I wish I were still reeling
“It may be possible to do without dancing entirely. Instances have been known of young people passing many, many months successively, without being at any ball of any description, and no material injury accrue either to body or mind;–but when a beginning is made–when the felicities of rapid motion have once been, though slightly, felt–it must be a very heavy set that does not ask for more.” (Jane Austen – Emma)
I love it when Jane writes like that. And now I know just what she means! Last weekend we had a community dance in our neighborhood. It was promoted as a square dance, but we did more country dances than square. And it was the most fun I’ve had in a long time. I would gladly have danced the Virginia Reel (which was most like something Austen’s characters would have done) all night.
Not only was country dancing outrageous fun, but the dance opened a whole new window on Austen’s novels for me.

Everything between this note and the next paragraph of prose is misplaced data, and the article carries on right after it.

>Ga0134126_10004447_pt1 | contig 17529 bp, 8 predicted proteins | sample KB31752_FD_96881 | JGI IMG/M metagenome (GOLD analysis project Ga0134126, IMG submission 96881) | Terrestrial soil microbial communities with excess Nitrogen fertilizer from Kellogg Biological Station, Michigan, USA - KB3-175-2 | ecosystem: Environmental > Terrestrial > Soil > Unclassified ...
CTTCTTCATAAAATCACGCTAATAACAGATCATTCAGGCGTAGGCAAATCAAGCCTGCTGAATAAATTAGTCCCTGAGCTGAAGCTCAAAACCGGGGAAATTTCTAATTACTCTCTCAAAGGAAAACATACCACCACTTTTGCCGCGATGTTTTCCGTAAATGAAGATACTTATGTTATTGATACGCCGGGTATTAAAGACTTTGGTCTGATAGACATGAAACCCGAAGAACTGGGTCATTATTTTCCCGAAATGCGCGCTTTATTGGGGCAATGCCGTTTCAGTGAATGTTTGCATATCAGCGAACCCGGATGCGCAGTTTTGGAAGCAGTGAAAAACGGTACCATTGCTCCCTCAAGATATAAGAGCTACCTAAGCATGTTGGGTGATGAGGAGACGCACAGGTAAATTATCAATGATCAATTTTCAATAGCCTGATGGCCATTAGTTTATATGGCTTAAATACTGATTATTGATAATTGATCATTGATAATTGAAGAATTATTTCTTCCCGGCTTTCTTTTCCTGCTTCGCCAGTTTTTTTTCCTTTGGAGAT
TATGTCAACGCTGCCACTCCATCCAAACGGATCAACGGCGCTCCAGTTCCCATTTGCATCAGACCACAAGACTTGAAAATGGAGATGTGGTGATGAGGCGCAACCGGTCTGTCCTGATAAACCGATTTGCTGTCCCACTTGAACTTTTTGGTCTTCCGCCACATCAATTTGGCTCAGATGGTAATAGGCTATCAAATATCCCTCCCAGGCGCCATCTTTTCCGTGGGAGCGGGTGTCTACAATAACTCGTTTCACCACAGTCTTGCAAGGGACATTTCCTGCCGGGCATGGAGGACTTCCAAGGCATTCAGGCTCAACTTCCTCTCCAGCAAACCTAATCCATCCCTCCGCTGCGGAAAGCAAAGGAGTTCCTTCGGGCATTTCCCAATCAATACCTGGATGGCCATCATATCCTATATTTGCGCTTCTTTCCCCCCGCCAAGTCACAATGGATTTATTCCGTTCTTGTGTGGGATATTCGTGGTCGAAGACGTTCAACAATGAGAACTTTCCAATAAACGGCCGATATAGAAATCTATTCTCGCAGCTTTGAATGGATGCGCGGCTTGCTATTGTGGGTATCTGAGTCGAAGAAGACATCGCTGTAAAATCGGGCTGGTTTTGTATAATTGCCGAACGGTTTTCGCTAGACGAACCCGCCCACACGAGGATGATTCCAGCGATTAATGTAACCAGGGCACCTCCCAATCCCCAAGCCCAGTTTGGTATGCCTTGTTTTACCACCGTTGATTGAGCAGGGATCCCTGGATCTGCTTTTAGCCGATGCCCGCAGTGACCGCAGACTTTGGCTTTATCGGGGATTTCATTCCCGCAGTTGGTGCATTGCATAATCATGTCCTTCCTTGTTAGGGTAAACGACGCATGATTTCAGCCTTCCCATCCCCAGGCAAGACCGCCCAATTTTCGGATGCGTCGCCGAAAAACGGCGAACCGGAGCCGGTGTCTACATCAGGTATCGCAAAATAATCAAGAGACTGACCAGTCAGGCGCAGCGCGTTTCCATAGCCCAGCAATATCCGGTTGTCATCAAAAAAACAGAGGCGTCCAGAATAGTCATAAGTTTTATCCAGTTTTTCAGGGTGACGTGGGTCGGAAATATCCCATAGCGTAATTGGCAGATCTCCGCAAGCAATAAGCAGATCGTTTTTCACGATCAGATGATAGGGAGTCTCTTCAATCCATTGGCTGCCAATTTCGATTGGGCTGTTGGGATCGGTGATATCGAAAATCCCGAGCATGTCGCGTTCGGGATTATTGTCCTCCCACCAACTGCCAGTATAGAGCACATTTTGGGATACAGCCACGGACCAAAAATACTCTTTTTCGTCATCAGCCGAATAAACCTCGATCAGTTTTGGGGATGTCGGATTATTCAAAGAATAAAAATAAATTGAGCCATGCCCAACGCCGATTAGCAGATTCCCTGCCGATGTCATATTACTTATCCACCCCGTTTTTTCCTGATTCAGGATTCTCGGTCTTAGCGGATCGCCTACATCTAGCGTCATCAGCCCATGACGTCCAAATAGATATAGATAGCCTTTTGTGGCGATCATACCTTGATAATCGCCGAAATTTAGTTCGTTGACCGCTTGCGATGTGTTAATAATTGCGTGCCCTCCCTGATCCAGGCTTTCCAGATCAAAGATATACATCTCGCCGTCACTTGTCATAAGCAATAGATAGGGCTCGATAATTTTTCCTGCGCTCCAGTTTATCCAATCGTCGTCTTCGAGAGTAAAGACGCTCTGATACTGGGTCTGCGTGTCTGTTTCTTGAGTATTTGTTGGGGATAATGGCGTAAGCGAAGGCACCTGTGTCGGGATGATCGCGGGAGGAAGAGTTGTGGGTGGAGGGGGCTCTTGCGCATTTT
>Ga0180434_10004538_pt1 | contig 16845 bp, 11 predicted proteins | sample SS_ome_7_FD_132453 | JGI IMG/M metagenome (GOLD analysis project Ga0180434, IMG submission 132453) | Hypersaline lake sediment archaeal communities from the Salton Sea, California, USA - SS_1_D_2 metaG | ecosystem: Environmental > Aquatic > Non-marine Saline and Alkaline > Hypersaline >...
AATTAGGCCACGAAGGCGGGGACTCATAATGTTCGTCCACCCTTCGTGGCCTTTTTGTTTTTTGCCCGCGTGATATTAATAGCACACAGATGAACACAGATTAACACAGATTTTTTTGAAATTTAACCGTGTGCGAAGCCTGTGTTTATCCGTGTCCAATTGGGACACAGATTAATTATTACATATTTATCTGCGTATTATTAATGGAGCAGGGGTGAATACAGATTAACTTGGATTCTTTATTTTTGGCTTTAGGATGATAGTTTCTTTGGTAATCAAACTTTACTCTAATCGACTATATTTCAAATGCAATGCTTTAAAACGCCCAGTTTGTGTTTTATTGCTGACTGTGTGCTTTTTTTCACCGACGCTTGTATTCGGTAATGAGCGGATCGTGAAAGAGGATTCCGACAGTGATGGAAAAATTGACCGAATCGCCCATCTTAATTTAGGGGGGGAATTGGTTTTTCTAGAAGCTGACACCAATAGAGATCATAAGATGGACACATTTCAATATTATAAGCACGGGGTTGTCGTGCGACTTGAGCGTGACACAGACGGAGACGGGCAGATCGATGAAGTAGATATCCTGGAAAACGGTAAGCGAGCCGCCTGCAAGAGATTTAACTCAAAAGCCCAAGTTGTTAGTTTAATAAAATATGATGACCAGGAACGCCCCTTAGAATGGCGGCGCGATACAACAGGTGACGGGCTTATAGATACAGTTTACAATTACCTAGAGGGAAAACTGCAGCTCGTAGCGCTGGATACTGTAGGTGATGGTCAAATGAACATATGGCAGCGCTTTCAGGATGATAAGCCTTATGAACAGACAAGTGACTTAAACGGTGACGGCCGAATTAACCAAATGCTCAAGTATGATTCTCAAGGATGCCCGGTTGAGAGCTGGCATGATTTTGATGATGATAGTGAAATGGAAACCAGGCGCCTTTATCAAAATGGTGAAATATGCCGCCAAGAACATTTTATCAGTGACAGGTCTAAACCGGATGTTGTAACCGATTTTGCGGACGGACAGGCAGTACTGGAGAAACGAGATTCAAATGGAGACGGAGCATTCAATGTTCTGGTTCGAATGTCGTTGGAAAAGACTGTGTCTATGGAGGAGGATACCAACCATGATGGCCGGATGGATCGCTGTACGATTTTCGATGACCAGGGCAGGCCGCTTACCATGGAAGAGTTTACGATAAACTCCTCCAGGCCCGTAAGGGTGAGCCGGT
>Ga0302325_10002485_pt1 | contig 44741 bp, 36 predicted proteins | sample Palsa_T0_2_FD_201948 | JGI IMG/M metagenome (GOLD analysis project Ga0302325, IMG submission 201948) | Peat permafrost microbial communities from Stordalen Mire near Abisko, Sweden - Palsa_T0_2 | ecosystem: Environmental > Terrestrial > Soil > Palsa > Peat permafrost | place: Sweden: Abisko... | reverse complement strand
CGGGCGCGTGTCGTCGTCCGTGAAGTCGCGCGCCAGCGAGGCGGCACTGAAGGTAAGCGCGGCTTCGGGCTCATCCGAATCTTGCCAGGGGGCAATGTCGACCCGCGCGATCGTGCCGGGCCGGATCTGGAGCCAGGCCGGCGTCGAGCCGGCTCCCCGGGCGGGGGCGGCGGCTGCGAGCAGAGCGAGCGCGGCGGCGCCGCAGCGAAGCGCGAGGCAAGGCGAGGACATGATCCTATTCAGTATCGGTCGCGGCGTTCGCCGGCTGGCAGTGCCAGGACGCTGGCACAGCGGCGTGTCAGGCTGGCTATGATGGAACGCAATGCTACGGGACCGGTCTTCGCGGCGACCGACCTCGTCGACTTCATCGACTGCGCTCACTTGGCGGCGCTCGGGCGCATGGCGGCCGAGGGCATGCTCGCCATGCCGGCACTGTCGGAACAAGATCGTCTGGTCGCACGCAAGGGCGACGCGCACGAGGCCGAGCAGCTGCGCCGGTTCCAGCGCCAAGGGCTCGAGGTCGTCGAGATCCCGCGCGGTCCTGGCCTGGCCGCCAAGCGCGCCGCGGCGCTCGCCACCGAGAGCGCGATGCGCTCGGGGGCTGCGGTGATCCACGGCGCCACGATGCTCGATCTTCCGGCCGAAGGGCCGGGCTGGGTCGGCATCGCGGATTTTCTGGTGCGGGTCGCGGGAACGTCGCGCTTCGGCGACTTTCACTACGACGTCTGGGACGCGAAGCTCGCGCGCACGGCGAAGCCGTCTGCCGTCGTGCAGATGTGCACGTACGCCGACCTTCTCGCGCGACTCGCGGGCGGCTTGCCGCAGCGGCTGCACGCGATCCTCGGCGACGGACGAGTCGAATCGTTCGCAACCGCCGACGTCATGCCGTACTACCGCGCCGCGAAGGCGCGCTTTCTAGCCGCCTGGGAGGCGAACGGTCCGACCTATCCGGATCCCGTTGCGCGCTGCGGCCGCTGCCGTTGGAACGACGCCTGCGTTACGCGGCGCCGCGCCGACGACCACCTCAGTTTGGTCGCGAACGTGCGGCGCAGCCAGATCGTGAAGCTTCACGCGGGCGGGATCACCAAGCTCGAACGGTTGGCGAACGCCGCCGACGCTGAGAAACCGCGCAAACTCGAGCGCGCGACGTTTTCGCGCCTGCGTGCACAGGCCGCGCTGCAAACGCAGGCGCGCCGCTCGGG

First, I had often worried that Emma, Elizabeth, Fanny and all the others weren’t getting enough exercise. Oh, sure, they went for turns around the grounds or even went for longer walks through the neighborhood, but it seemed they spent far more time writing letters, doing embroidery, eating and talking. Well. A country dance turns out to be some mighty fine exercise. Gallop to the bottom of the set and back a time or two, and you’ll find your heart rate has gone up considerably. Now imagine doing it in slippers and long skirts. Yes, I think those heroines who loved dancing were likely quite fit.
Second, I better understand what a delicious opportunity dancing is for flirting. While you have a specific partner, you’re likely to encounter ever other gentleman in your set as you move through the dance. Imagine eyes meeting here, a little extra pressure on the hand there. Light, yet loaded snippets of conversation as you wait for the head couple to reach you . . . Sigh.
Of course, we were mostly incompetent and were trying so hard to remember what we were supposed to do next that there was little time to do anything more than watch our feet and try to catch the right elbow when prompted, but oh, what fun.
If you want to read more about dancing in Austen’s day, try this piece from the Jane Austen Society of North America. And if you ever have the opportunity, try attending a country dance.